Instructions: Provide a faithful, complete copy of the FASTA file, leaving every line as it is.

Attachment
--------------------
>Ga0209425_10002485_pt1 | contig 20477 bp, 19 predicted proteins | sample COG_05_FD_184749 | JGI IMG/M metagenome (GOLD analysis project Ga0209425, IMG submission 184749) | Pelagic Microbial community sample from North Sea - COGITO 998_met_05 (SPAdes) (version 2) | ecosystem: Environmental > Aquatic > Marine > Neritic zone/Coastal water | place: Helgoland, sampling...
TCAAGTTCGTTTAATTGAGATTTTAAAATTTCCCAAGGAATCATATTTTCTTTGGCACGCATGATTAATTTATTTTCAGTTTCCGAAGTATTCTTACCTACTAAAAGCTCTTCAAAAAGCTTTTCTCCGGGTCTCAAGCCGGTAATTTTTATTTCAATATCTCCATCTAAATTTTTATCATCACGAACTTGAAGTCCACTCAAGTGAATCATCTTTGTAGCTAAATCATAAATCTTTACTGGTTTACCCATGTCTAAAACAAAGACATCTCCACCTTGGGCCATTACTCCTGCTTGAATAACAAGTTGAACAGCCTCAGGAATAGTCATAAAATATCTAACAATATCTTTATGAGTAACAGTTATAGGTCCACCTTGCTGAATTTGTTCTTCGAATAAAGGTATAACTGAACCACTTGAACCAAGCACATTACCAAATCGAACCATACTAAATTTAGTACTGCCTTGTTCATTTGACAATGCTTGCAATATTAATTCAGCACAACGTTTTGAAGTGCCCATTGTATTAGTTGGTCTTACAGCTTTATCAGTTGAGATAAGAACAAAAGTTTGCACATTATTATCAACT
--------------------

>Ga0209425_10002485_pt1 | contig 20477 bp, 19 predicted proteins | sample COG_05_FD_184749 | JGI IMG/M metagenome (GOLD analysis project Ga0209425, IMG submission 184749) | Pelagic Microbial community sample from North Sea - COGITO 998_met_05 (SPAdes) (version 2) | ecosystem: Environmental > Aquatic > Marine > Neritic zone/Coastal water | place: Helgoland, sampling...
TCAAGTTCGTTTAATTGAGATTTTAAAATTTCCCAAGGAATCATATTTTCTTTGGCACGCATGATTAATTTATTTTCAGTTTCCGAAGTATTCTTACCTACTAAAAGCTCTTCAAAAAGCTTTTCTCCGGGTCTCAAGCCGGTAATTTTTATTTCAATATCTCCATCTAAATTTTTATCATCACGAACTTGAAGTCCACTCAAGTGAATCATCTTTGTAGCTAAATCATAAATCTTTACTGGTTTACCCATGTCTAAAACAAAGACATCTCCACCTTGGGCCATTACTCCTGCTTGAATAACAAGTTGAACAGCCTCAGGAATAGTCATAAAATATCTAACAATATCTTTATGAGTAACAGTTATAGGTCCACCTTGCTGAATTTGTTCTTCGAATAAAGGTATAACTGAACCACTTGAACCAAGCACATTACCAAATCGAACCATACTAAATTTAGTACTGCCTTGTTCATTTGACAATGCTTGCAATATTAATTCAGCACAACGTTTTGAAGTGCCCATTGTATTAGTTGGTCTTACAGCTTTATCAGTTGAGATAAGAACAAAAGTTTGCACATTATTATCAACT